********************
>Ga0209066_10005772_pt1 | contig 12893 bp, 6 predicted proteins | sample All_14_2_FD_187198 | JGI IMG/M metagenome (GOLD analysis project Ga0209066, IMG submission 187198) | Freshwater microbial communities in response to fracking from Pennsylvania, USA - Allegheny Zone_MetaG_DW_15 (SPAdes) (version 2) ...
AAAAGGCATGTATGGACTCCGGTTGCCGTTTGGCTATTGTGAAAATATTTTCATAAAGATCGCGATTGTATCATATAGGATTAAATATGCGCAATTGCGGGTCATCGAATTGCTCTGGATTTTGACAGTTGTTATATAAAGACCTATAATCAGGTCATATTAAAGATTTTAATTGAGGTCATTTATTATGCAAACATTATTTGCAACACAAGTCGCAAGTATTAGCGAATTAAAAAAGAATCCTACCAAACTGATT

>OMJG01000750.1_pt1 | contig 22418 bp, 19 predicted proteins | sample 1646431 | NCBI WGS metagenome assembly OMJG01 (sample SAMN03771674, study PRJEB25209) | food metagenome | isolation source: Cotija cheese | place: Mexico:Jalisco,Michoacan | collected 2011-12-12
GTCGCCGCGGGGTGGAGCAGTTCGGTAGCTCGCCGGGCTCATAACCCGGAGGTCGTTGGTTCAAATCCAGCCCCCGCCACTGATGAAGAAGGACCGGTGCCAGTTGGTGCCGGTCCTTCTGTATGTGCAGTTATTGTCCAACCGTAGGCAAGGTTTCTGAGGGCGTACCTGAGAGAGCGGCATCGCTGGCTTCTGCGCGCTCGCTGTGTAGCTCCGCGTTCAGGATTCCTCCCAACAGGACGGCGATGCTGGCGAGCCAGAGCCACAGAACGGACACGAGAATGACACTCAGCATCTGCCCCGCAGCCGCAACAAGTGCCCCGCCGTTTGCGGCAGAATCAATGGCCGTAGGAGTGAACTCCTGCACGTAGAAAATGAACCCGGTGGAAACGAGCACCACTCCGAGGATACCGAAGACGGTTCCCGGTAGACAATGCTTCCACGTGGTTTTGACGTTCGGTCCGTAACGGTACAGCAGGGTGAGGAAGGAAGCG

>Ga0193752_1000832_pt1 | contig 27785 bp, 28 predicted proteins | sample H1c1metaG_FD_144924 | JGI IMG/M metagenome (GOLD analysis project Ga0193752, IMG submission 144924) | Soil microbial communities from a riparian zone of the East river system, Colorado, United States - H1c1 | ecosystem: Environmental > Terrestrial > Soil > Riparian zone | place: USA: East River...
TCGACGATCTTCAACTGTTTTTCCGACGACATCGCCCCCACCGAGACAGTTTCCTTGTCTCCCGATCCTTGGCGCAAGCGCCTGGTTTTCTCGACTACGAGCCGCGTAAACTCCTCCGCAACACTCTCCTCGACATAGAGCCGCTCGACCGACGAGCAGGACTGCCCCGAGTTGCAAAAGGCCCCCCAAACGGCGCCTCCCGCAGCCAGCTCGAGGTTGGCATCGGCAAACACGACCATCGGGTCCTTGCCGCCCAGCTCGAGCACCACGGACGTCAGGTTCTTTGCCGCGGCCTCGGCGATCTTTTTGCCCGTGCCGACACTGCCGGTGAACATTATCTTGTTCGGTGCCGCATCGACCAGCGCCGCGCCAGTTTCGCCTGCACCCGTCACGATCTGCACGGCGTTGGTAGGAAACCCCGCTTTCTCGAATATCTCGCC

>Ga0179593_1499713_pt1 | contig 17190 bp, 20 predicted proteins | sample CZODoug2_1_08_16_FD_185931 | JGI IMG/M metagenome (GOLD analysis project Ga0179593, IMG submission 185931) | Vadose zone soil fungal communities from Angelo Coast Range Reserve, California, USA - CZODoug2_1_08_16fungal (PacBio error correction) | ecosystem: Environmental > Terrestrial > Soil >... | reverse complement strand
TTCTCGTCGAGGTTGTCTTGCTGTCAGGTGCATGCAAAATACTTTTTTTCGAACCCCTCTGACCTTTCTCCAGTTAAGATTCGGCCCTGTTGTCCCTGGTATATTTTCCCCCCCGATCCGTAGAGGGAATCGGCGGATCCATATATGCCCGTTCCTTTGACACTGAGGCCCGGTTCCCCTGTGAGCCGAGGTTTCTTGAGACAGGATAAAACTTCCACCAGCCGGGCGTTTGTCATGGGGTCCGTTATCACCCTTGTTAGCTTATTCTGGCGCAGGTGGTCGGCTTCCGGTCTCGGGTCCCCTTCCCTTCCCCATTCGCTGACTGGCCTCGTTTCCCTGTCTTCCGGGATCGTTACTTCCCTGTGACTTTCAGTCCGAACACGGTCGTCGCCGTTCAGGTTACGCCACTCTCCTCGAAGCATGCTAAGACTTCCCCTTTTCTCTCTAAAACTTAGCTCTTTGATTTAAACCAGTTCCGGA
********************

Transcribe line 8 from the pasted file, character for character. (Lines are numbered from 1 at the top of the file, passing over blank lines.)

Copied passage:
TTCTCGTCGAGGTTGTCTTGCTGTCAGGTGCATGCAAAATACTTTTTTTCGAACCCCTCTGACCTTTCTCCAGTTAAGATTCGGCCCTGTTGTCCCTGGTATATTTTCCCCCCCGATCCGTAGAGGGAATCGGCGGATCCATATATGCCCGTTCCTTTGACACTGAGGCCCGGTTCCCCTGTGAGCCGAGGTTTCTTGAGACAGGATAAAACTTCCACCAGCCGGGCGTTTGTCATGGGGTCCGTTATCACCCTTGTTAGCTTATTCTGGCGCAGGTGGTCGGCTTCCGGTCTCGGGTCCCCTTCCCTTCCCCATTCGCTGACTGGCCTCGTTTCCCTGTCTTCCGGGATCGTTACTTCCCTGTGACTTTCAGTCCGAACACGGTCGTCGCCGTTCAGGTTACGCCACTCTCCTCGAAGCATGCTAAGACTTCCCCTTTTCTCTCTAAAACTTAGCTCTTTGATTTAAACCAGTTCCGGA